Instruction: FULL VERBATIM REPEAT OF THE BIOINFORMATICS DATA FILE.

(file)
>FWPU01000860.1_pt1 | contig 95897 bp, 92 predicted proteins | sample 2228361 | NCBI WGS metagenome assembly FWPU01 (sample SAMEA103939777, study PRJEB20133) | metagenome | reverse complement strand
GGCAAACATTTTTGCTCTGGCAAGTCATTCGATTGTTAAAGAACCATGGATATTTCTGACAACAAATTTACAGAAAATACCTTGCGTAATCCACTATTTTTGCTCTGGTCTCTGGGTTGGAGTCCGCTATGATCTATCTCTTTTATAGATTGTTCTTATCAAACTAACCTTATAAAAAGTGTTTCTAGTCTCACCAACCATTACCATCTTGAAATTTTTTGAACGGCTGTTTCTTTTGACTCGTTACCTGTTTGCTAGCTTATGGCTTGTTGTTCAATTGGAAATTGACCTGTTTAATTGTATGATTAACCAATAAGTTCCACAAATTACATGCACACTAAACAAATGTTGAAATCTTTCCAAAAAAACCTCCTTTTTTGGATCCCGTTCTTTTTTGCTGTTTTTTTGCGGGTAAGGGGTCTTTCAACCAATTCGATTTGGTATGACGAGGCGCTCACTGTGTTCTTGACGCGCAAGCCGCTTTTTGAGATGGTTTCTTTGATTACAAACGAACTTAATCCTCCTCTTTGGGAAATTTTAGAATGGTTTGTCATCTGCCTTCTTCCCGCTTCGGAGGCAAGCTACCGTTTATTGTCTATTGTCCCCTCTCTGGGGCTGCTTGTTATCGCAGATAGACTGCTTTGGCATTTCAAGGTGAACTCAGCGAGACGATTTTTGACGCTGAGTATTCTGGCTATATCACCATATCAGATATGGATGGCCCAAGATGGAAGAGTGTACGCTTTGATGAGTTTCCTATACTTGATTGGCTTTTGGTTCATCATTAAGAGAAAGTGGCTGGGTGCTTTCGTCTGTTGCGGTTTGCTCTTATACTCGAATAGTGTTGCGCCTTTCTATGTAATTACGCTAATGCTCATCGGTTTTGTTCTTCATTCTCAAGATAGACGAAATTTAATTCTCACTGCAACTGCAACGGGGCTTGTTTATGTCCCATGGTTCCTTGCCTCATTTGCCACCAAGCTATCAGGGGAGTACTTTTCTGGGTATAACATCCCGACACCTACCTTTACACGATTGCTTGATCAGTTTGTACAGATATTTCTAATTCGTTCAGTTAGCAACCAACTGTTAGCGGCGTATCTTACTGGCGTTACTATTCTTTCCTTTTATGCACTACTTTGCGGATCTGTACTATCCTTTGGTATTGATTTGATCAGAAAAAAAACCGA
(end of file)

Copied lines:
>FWPU01000860.1_pt1 | contig 95897 bp, 92 predicted proteins | sample 2228361 | NCBI WGS metagenome assembly FWPU01 (sample SAMEA103939777, study PRJEB20133) | metagenome | reverse complement strand
GGCAAACATTTTTGCTCTGGCAAGTCATTCGATTGTTAAAGAACCATGGATATTTCTGACAACAAATTTACAGAAAATACCTTGCGTAATCCACTATTTTTGCTCTGGTCTCTGGGTTGGAGTCCGCTATGATCTATCTCTTTTATAGATTGTTCTTATCAAACTAACCTTATAAAAAGTGTTTCTAGTCTCACCAACCATTACCATCTTGAAATTTTTTGAACGGCTGTTTCTTTTGACTCGTTACCTGTTTGCTAGCTTATGGCTTGTTGTTCAATTGGAAATTGACCTGTTTAATTGTATGATTAACCAATAAGTTCCACAAATTACATGCACACTAAACAAATGTTGAAATCTTTCCAAAAAAACCTCCTTTTTTGGATCCCGTTCTTTTTTGCTGTTTTTTTGCGGGTAAGGGGTCTTTCAACCAATTCGATTTGGTATGACGAGGCGCTCACTGTGTTCTTGACGCGCAAGCCGCTTTTTGAGATGGTTTCTTTGATTACAAACGAACTTAATCCTCCTCTTTGGGAAATTTTAGAATGGTTTGTCATCTGCCTTCTTCCCGCTTCGGAGGCAAGCTACCGTTTATTGTCTATTGTCCCCTCTCTGGGGCTGCTTGTTATCGCAGATAGACTGCTTTGGCATTTCAAGGTGAACTCAGCGAGACGATTTTTGACGCTGAGTATTCTGGCTATATCACCATATCAGATATGGATGGCCCAAGATGGAAGAGTGTACGCTTTGATGAGTTTCCTATACTTGATTGGCTTTTGGTTCATCATTAAGAGAAAGTGGCTGGGTGCTTTCGTCTGTTGCGGTTTGCTCTTATACTCGAATAGTGTTGCGCCTTTCTATGTAATTACGCTAATGCTCATCGGTTTTGTTCTTCATTCTCAAGATAGACGAAATTTAATTCTCACTGCAACTGCAACGGGGCTTGTTTATGTCCCATGGTTCCTTGCCTCATTTGCCACCAAGCTATCAGGGGAGTACTTTTCTGGGTATAACATCCCGACACCTACCTTTACACGATTGCTTGATCAGTTTGTACAGATATTTCTAATTCGTTCAGTTAGCAACCAACTGTTAGCGGCGTATCTTACTGGCGTTACTATTCTTTCCTTTTATGCACTACTTTGCGGATCTGTACTATCCTTTGGTATTGATTTGATCAGAAAAAAAACCGA